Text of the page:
Montreal police force reviewing uniform policy after calls to ban ‘Thin Blue Line’ patches

Click to play video: 'More calls for Montreal police officers to stop wearing thin blue line logo'
More calls for Montreal police officers to stop wearing thin blue line logo
WATCH: There is concern surrounding a controversial patch worn by some Montreal police officers at the anti-mandate protest this past weekend. The SPVM says it's reviewing its uniform policy. But as Olivia O'Malley reports, activists argue the problem is much more complex than banning a patch – Feb 18, 2022

Montreal police say they are reviewing the possibility of banning officers from wearing non-uniform patches, including “Thin Blue Line” patches, after a Quebec politician asked the government to issue a provincewide ban this week.

Québec solidaire MNA Andrés Fontecilla said Wednesday he wrote a letter to the provincial Public Security Minister Geneviève Guilbault asking that the government forbid officers in police forces across the province from wearing the controversial symbol after it was seen on on-duty Montreal police officers over the weekend.

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In a statement sent to Global News, the Montreal police department said its policy on officer uniforms is currently under review.

“This review includes the force’s position on the wearing of all insignia, which will be looked at by our ethics committee,” said the SPVM’s media officer Caroline Labelle.

Montreal Mayor Valérie Plante said Thursday she was not comfortable with the symbol, adding that “it’s a sign that divides people.”

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READ MORE: RCMP directive eliminates wearing of ‘thin blue line’ patch while on duty

Thin Blue Line patches are a black patch with a blue line running over a national flag. Police officers in Quebec have been seen wearing the Canadian version at various protests since the symbol became more prominent and controversial after the massive anti-police brutality Black Lives Matter (BLM) protests in the U.S. and around the world in 2020.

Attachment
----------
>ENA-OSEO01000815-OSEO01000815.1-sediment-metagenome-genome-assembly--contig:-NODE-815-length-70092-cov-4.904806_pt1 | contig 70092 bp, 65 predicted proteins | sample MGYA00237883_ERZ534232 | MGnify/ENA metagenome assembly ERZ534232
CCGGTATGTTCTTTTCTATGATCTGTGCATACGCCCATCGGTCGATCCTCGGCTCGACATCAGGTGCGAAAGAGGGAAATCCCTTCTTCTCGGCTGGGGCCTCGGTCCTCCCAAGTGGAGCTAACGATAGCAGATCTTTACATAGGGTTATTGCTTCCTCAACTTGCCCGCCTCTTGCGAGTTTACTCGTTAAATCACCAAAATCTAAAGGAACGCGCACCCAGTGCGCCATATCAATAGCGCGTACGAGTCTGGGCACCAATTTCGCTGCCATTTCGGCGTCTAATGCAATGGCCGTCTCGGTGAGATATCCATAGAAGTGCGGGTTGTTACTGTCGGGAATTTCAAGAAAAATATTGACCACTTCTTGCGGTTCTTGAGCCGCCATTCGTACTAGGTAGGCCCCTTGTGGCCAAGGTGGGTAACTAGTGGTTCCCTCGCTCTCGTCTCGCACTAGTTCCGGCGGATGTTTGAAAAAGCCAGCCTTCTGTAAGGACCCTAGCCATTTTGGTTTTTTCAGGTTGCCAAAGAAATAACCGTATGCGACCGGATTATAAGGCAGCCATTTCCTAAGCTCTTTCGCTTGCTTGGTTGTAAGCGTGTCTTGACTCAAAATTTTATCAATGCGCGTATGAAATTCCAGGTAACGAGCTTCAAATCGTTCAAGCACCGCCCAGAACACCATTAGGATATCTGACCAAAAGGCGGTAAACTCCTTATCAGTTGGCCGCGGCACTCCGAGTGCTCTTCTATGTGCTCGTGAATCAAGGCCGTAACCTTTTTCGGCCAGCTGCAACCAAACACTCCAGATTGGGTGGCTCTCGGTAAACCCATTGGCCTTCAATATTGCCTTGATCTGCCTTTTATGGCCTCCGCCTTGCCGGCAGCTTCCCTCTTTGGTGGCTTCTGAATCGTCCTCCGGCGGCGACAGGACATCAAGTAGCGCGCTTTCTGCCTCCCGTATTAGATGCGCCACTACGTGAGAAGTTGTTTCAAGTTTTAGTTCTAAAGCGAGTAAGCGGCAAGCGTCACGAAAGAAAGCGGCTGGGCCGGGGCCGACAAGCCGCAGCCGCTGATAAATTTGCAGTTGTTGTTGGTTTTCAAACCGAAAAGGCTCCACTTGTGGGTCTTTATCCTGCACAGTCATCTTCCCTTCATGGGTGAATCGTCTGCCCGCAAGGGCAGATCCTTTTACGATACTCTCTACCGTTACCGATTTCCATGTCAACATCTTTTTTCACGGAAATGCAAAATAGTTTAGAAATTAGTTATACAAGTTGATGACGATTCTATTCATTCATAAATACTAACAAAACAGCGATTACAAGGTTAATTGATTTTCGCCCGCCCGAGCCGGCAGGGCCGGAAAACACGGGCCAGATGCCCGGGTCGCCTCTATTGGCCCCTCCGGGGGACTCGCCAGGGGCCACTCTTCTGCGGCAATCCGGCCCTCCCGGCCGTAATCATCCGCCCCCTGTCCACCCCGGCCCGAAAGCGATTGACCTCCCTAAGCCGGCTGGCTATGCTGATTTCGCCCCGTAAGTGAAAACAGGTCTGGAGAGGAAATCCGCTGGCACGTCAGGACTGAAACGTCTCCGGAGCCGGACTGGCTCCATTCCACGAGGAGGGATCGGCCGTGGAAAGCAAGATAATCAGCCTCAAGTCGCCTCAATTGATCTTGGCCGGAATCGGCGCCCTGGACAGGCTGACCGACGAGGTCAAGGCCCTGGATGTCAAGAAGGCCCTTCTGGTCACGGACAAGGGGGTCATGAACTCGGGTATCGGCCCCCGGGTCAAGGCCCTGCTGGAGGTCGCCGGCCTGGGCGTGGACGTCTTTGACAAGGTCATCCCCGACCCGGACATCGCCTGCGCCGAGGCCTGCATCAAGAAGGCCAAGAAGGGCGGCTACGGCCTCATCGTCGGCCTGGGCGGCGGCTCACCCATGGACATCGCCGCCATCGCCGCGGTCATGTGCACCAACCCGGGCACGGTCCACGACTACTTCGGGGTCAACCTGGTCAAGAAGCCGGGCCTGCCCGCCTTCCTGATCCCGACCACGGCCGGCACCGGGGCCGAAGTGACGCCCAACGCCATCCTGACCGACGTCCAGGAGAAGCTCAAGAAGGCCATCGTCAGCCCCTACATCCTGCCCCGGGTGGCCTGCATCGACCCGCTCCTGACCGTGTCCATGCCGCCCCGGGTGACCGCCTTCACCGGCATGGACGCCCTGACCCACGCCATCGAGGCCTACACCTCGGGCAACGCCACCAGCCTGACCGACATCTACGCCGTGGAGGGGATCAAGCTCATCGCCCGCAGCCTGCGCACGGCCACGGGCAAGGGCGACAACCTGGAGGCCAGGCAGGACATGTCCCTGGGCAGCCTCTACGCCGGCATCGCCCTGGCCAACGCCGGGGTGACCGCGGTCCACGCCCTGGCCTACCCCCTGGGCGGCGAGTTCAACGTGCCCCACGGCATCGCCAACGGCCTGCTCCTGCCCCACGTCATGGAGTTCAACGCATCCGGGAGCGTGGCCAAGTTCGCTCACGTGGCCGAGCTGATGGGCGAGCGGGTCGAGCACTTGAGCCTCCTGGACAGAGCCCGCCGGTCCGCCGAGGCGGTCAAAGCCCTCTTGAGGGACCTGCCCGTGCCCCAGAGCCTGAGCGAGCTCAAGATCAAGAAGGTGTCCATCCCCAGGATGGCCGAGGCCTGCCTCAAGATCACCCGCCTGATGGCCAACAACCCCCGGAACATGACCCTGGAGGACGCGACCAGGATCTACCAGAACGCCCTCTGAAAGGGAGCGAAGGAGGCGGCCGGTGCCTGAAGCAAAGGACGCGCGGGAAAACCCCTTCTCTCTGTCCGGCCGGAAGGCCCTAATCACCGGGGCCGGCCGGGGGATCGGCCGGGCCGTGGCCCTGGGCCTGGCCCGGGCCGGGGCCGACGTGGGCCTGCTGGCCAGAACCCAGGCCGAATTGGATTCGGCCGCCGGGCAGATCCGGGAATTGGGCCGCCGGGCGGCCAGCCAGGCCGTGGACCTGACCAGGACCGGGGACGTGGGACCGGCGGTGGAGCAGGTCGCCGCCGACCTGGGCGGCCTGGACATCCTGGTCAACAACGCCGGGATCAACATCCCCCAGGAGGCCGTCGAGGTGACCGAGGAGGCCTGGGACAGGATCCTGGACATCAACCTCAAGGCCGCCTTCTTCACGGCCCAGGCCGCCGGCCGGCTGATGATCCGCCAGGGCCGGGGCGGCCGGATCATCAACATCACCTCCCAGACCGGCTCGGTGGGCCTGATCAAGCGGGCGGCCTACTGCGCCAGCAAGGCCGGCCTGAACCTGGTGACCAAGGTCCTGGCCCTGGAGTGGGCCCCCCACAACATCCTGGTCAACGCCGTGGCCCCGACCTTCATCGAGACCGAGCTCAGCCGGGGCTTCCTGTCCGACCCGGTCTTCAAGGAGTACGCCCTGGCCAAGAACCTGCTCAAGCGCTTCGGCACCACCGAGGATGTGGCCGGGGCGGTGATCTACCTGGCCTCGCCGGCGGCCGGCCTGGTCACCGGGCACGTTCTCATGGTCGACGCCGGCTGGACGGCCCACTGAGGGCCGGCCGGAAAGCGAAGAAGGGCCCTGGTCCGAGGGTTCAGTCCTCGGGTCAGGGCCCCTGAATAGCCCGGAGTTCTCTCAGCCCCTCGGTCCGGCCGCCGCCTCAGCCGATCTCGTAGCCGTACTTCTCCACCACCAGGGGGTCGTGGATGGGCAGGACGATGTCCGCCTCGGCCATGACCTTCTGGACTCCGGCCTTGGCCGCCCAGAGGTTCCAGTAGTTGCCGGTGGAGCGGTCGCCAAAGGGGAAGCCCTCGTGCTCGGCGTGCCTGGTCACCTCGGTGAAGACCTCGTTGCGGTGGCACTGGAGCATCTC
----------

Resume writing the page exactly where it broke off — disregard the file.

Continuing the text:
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The patch was most recently pictured on SPVM officers at the Montreal trucker blockade support protest on Saturday.

The same symbol was also seen on an officer at a Wet’suwet’en solidarity protest in November. The patch is meant to symbolize solidarity among law enforcement, but critics say it is controversial and divisive due to its association with right-wing and white nationalist groups.

The Thin Blue Line Canada website says the patch is meant to commemorate fallen officers and “show support for law enforcement in general.”

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Critics across North America however say the symbol creates a divisive us-versus-them mentality and doesn’t help strengthen ties between police and the communities they are meant to serve.

Some police forces in Canada have banned officers from wearing the patch on the job. The country’s largest force, the RCMP, advised its officers they could no longer wear it while on duty in the fall of 2020 after the BLM summer protests.

“The subdued flag with a blue bar has become widespread in North America as a sign of solidarity and support for police,” Al McCambridge, corps sergeant major with the RCMP’s executive, wrote in a memo obtained by Global News in 2020. “While this may be common, it is not an approved symbol and is not to be worn on our uniform.”

Then in February 2021 Ottawa’s police department banned it, and the Saint John Police Force in New Brunswick did the same months later.

“It certainly represents a sort of solidarity against the public and particular elements of the public — Black and Indigenous people especially,” said Sandy Hudson, founder of Black Lives Matter Canada.

READ MORE: Ottawa police chief bans officers from wearing ‘thin blue line’, other patches

Concordia University associate professor Ted Rutland said he agrees. He says the symbol represents opposition to the Black-led BLM movement fighting police brutality and racism, adding that its resurgence was in response to the 2020 protests.

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“What the wearing of the patch signifies is that there are people within the police force who don’t want a change at a time when society absolutely wants our police to look different and wants public security to look different,” he said.

Activists however do not believe fundamental problems within law enforcement will be solved by banning a patch. “The only way to solve some of the issues with [officers] harming particular communities is to defund police,” Hudson said.

Like Hudson, Rutland said the patch is a symptom of a larger problem within law enforcement.

Quebec’s public security office has not commented on the issue.

The province’s current Bill 133, a legislation passed in 2017, however prohibits officers from altering their police uniforms.

— with files from Morganne Campbell, Craig Lord, Olivia O’Malley and Annabelle Olivier, Global News


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